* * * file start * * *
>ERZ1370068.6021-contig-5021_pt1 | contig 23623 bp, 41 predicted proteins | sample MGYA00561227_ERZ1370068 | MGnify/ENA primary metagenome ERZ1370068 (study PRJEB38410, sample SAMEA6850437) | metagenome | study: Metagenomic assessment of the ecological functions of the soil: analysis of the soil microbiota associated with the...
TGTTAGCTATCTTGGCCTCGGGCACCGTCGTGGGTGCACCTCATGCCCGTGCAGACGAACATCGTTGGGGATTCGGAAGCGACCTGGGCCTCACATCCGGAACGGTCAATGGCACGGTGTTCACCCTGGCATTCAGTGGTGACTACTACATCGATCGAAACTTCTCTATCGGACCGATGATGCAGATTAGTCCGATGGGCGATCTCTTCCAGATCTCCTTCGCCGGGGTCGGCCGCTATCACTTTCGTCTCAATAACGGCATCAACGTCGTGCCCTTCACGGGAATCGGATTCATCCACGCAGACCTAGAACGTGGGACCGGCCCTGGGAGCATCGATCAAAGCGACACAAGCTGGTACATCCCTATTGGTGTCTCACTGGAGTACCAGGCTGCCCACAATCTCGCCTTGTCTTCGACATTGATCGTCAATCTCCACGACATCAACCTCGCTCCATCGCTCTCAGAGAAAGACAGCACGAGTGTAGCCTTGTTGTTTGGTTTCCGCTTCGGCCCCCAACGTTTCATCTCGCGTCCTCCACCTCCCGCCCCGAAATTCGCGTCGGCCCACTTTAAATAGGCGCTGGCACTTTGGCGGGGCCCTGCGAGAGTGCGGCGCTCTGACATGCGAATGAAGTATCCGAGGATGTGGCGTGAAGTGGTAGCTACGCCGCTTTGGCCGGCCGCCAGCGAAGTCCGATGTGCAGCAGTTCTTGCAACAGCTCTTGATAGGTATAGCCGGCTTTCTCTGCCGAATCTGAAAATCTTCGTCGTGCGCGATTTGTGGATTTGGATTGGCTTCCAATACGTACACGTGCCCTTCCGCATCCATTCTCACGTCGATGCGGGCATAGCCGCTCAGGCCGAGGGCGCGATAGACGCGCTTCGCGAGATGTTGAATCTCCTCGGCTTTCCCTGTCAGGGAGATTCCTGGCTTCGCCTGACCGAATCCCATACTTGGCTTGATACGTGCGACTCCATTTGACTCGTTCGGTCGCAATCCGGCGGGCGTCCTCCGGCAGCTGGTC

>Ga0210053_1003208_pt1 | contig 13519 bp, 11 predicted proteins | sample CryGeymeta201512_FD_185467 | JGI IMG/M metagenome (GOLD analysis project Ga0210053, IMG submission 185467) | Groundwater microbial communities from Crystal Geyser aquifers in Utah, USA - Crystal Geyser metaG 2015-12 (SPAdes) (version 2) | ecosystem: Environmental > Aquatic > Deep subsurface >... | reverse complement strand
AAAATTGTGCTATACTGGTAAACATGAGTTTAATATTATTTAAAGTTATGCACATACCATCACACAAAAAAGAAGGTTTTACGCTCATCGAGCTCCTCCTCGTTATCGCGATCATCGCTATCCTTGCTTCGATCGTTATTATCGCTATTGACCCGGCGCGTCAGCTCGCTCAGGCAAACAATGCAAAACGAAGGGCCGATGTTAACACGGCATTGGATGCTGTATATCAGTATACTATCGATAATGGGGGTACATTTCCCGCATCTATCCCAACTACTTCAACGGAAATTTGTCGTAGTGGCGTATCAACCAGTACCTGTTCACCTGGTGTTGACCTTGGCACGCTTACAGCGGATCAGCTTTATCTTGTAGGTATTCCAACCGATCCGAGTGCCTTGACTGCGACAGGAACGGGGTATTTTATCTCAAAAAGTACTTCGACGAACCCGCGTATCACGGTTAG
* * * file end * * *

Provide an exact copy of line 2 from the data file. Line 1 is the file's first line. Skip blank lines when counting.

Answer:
TGTTAGCTATCTTGGCCTCGGGCACCGTCGTGGGTGCACCTCATGCCCGTGCAGACGAACATCGTTGGGGATTCGGAAGCGACCTGGGCCTCACATCCGGAACGGTCAATGGCACGGTGTTCACCCTGGCATTCAGTGGTGACTACTACATCGATCGAAACTTCTCTATCGGACCGATGATGCAGATTAGTCCGATGGGCGATCTCTTCCAGATCTCCTTCGCCGGGGTCGGCCGCTATCACTTTCGTCTCAATAACGGCATCAACGTCGTGCCCTTCACGGGAATCGGATTCATCCACGCAGACCTAGAACGTGGGACCGGCCCTGGGAGCATCGATCAAAGCGACACAAGCTGGTACATCCCTATTGGTGTCTCACTGGAGTACCAGGCTGCCCACAATCTCGCCTTGTCTTCGACATTGATCGTCAATCTCCACGACATCAACCTCGCTCCATCGCTCTCAGAGAAAGACAGCACGAGTGTAGCCTTGTTGTTTGGTTTCCGCTTCGGCCCCCAACGTTTCATCTCGCGTCCTCCACCTCCCGCCCCGAAATTCGCGTCGGCCCACTTTAAATAGGCGCTGGCACTTTGGCGGGGCCCTGCGAGAGTGCGGCGCTCTGACATGCGAATGAAGTATCCGAGGATGTGGCGTGAAGTGGTAGCTACGCCGCTTTGGCCGGCCGCCAGCGAAGTCCGATGTGCAGCAGTTCTTGCAACAGCTCTTGATAGGTATAGCCGGCTTTCTCTGCCGAATCTGAAAATCTTCGTCGTGCGCGATTTGTGGATTTGGATTGGCTTCCAATACGTACACGTGCCCTTCCGCATCCATTCTCACGTCGATGCGGGCATAGCCGCTCAGGCCGAGGGCGCGATAGACGCGCTTCGCGAGATGTTGAATCTCCTCGGCTTTCCCTGTCAGGGAGATTCCTGGCTTCGCCTGACCGAATCCCATACTTGGCTTGATACGTGCGACTCCATTTGACTCGTTCGGTCGCAATCCGGCGGGCGTCCTCCGGCAGCTGGTC